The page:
These include the filling time. the temperature of the thermoset material when injected. cross-linking curves at a minimum of three different temperatures must be entered into the program. In order to calculate cross-linking as a function of the time.-Ing. Figure 4-5 illustrates a cross-linking curve for a temperature of 160°C. the mould temperature and information on the thermal conductivity coefficients of the involved groups of materials. After the geometry has been entered. Figure 4-4: SIGMASOFT® volume model Figure 4-2: Comparison of an aluminum (left) and thermoset (right) component The design geometry was retained essentially unchanged in this simulation. Optimization of the Injection Moulding Process for Thermoplasts With 3D Simulation This involved replacement of a die-cast aluminum component by a thermoset part. Figure 4-2 shows a direct comparison of the aluminum component (left) and the new thermoset part (right). and simply imported into the preprocessor (Figure 4-3). The data were adopted from a CAD System. This is accomplished using a CrossArrhenius formula that describes the viscosity as a function of the shear rate. heat capacity as a function of the temperature and the cross-linking enthalpy of the thermoset must be known. Figure 4-4 shows the networking geometry including the sprue. The density. and the plastic part only 344 g. One of the reasons for this substitution was the major weight advantage: the aluminum component weighs 614 g. The actual results and the approximated cross-linking curve are directly compared in the figure. thermal conductivity. Figure 4-3: Transfer of geometry to the simulation Networking in three-dimensional volume elements is fully automatic. the preliminary crosslinking density. the volume flow or filling pressure at the gate. Figure 4-5: Cross-linking curve at a temperature of 160°C The cross-linking reaction during mould filling is also calculated in SIGMASOFT®. the process and material data must be added. The component is fabricated in a single-cavity mould. Aachen. SIGMASOFT® approximates this process fully automatically using the Deng-Isayev model. Lothar Kallien.Dr. Sigma Engineering GmbH. the temperature and the local cross-linking den2 .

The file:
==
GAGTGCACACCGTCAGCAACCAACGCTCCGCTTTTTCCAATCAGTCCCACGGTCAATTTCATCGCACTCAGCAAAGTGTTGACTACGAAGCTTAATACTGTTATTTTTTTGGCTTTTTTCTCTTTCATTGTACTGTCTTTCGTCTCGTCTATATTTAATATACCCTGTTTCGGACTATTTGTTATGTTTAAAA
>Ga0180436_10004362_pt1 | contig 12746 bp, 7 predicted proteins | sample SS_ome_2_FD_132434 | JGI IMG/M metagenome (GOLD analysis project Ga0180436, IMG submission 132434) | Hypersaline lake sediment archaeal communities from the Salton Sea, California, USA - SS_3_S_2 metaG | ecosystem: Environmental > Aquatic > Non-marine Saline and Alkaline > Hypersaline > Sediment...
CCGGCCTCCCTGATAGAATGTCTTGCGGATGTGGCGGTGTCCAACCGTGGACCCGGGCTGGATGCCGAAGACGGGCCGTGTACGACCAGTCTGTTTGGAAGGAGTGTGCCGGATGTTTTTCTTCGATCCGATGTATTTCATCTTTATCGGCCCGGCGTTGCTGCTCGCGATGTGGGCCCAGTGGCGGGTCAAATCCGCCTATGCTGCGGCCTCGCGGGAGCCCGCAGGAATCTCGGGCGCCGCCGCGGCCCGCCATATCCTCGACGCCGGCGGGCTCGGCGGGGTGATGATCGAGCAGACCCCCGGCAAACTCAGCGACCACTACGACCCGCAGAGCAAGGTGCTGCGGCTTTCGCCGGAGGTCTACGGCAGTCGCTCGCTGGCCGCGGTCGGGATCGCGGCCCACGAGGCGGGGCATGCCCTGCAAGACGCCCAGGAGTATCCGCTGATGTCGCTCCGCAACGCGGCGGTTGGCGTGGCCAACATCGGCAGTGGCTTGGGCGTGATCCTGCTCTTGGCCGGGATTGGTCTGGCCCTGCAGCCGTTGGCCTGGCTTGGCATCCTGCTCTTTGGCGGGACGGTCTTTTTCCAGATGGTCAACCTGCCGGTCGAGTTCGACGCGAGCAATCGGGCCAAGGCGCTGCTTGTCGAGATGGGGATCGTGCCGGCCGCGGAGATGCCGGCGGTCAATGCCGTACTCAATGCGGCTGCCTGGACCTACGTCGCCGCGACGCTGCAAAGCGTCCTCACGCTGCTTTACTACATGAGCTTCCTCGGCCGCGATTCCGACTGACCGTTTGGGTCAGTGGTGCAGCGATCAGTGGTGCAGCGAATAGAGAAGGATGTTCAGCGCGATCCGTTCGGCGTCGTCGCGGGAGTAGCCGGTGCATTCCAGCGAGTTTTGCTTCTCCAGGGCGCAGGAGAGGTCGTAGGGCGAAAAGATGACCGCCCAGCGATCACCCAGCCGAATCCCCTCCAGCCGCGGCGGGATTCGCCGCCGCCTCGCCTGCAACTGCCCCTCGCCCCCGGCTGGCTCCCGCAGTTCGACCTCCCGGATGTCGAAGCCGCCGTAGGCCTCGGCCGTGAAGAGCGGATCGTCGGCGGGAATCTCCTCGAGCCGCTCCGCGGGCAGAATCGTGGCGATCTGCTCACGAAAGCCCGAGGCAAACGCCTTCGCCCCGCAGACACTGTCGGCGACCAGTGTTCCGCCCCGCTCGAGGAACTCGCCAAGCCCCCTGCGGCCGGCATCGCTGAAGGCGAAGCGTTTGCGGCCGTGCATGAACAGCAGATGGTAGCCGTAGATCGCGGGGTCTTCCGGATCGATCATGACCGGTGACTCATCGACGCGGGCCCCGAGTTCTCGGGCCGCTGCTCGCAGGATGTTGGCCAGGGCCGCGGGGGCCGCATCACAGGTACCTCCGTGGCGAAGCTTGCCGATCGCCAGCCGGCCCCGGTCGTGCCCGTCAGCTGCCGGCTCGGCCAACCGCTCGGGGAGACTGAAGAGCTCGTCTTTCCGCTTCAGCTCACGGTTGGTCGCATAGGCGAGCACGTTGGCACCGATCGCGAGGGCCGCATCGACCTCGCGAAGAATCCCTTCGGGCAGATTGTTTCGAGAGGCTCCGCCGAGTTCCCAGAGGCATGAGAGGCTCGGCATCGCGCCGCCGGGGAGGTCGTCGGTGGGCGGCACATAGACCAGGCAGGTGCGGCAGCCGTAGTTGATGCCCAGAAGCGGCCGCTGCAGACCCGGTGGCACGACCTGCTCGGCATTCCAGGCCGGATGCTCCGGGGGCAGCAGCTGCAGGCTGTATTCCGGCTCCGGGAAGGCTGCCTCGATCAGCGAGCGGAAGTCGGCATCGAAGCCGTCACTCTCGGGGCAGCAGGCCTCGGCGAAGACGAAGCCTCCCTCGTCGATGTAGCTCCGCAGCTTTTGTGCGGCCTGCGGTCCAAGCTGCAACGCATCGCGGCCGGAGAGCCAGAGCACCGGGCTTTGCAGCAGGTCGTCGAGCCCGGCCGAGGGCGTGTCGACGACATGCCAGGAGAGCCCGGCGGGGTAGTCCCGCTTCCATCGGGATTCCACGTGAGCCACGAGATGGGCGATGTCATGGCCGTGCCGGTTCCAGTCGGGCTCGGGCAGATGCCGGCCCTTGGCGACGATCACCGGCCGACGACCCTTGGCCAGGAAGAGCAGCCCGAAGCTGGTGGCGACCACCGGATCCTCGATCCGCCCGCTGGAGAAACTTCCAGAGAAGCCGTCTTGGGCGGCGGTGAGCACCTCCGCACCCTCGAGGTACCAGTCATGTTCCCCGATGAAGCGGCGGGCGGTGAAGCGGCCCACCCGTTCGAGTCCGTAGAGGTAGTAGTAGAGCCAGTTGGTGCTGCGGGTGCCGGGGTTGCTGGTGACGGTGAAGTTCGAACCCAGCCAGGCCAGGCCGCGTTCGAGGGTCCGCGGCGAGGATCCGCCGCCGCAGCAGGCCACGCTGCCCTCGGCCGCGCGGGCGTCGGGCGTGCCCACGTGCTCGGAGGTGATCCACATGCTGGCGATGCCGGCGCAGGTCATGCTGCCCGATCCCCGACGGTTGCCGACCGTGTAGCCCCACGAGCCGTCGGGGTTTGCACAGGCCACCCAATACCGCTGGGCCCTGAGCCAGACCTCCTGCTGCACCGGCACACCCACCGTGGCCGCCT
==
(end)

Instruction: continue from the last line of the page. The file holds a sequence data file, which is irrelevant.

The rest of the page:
the cross-linking reaction. C2: Constants The process parameters for the component were as follows: • Filling time: 5s • Bulk temperature: 110 °C • Preliminary cross-linking density of the compound during filling: 5 % • Mould temperature: 170 °C Figure 4-7: Local shear rate distribution in the gate Mould filling. and the temperature rises further. cooling to ambient temperature and the resultant internal stresses were calculated. Figure 4-9 shows the temperature distribution at the conclusion of mould filling. The following formulas describe this relationship. The coldest melt is located at the gate. Alpha gel is the cross-linking density at which flow is no longer possible. Lothar Kallien. Sigma Engineering GmbH. Aachen. whereas the vectors describe the directions and velocities of the particles. the temperature and the shear rate. The compound enters the heated mould at 110 °C. The local shear rate is highest at the gate (Figure 4-7).-Ing. The colors of these weightless particles in Figure 4-8 show the ingress age of the particles. 3 . The flow phenomena can also be visualized using tracer particles. Optimization of the Injection Moulding Process for Thermoplasts With 3D Simulation sity. If the cross-linking density exceeds a critical value in specific zones.Dr. In this case and Figure 4-6: Temperature distribution at 85 % mould fill If α ≤ α gel then Tb: B: τ *: n: α gel: Reference temperature Arrhenius constant Material constant Cross exponent Cross-linking density [K] [Pas] [Pa] C1. the viscosity rises sharply and flow is no longer possible. Figure 4-6 shows the temperature distribution at 85 % mould fill. For α ≤ α gel the following term describes the viscosity as a function of the cross-linking density.